WordPress Explores Proposal for New Block Directory to Host Single Block Plugins



WordPress core contributor Alex Shiels has published a proposal for a WordPress.org block directory that would host JavaScript-based, single block plugins. The directory would make blocks searchable and installable from within the Gutenberg editor. Building a directory for discovering blocks and seamlessly installing them is one of the nine projects that Matt Mullenweg identified as a priority for 2019.

Block collections have become one of the most popular ways for distributing a group of related blocks but this method can cause bloat. Users currently cannot search for individual blocks by name and plugin names and descriptions are not always a good indication of what the blocks do.

Shiels proposed the new directory be limited to single block plugins, frontend JavaScript blocks with no UI outside of the editor. It would be a separate section inside the Plugins Directory, optimized for users to find blocks by name and description. Developers would be required to use a block.json file with metadata as outlined in the Block Registration RFC, which provides a technical specification for block type registration.

The most controversial part of the proposal is having blocks installable from within the Gutenberg editor. The long term goal is to make that process as seamless as possible. Block collections and blocks that do not meet the requirements of the single block directory would still be available via the normal plugin installation process. This could be confusing for users who do not know that blocks can be found in two separate directories.

“The Gutenberg editor should NOT be a plugin installation source,” Matt Cromwell commented on the proposal. “That just seems ripe for scope-creep. That’s not its purpose or function. Let it be an editor, layout builder, content manager, etc. Moving into searching an external library and installing plugins is the definition of losing site of the purpose of a ‘product.’”

Cromwell suggested a centralized block manager as an alternative that would offer a better experience for searching and installing blocks. He also echoed other participants’ opinions on the importance of including dynamic blocks in the directory, instead of limiting it to “JavaScript only” blocks.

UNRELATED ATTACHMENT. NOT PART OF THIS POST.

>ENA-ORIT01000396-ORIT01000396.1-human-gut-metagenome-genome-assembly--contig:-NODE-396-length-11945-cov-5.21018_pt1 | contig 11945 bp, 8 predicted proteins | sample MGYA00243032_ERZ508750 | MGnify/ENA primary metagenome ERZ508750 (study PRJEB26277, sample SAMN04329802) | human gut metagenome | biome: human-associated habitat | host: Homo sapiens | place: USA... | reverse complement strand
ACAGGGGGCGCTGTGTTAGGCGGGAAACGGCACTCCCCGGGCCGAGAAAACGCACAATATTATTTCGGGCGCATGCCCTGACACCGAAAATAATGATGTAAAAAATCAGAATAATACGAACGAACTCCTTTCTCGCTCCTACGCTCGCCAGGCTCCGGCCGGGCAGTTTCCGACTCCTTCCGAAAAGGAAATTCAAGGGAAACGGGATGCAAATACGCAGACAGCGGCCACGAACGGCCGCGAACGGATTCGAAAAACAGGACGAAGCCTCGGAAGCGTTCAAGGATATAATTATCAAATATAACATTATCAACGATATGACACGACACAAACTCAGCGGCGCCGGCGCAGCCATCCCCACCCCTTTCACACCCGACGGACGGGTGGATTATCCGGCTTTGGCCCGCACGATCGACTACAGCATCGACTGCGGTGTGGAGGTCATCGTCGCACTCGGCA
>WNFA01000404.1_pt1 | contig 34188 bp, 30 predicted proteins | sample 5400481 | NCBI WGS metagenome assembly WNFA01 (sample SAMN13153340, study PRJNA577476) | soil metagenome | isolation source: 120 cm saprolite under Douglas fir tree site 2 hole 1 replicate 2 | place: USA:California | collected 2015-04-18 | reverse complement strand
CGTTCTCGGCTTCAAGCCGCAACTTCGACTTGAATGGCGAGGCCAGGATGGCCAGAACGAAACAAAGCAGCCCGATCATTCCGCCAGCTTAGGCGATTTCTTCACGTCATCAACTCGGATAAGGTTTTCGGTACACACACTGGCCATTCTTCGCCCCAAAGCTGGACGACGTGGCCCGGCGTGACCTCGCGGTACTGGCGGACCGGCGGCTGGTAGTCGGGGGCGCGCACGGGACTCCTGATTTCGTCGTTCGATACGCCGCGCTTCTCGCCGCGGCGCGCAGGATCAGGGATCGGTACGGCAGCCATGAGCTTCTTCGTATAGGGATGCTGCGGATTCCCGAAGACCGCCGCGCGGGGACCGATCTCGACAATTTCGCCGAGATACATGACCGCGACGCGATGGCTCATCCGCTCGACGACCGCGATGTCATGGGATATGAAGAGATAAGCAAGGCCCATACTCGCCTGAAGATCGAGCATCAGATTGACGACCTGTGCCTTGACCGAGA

“A centralized Block Manager like has already been suggested is a far better user-experience for searching and installing blocks than doing that in the Gutenberg editor. I like the idea of single-block plugins being the only option in the Directory. But make sure Dynamic Blocks that depend on other existing plugins or outside functionality are able to be added to that very important Directory as well. I really don’t see a benefit to limiting this Directory so much.”

WordPress developer Jamie Schmid also expressed hesitation about pursuing a solution that puts block installation inside the editor, as it may discourage users from thinking about their block usage across the entire site.

“I am not convinced that making blocks searchable and installable from within the editor is the best solution,” Schmid said. “This, along with page level block controls and style overrides, is encouraging a very short-sighted, page-level solution to an issue that is very likely a global site (or content or even business) issue. I’d love to instead see a central view for all installed blocks – similar to how plugins are, but more organized by type/function/etc and with a visual alongside. This will encourage making decisions at the site level, encouraging some bigger-picture reflection. And same to being able to apply access controls to the installation of new blocks.”

The proposal would place the single block plugin search interface inside the block inserter in the Gutenberg editor. This would enable users to quickly search for and install a block if they don’t see one they need among the existing blocks.

A mockup of what inline block installation might look like

Riad Benguella, Gutenberg’s technical lead for phase 2, encouraged participants in the discussion to think about blocks as pieces of content that do not rely on the post editor but can be configured anywhere inside WordPress.

“It is important to think of blocks as its own unit that have a meaning on its own, and that can be used in different contexts,” Benguella said. “A block is a piece of content (static or dynamic) that can be configured and rendered anywhere.” This includes blocks found both inside and outside post_content, content in a full site editor, inside the WordPress admin, a headless application, or even another CMS.

“We should be ambitious and think about all these contexts (the final picture), but at the same time we should be pragmatic and iterate to achieve this goal,” Benguella said.

The discussion regarding the new block directory and block plugin architecture continues across WordPress contributor teams. Shiels said the proposal was meant as a starting place and contributors are still in the preliminary stage of exploring ideas.

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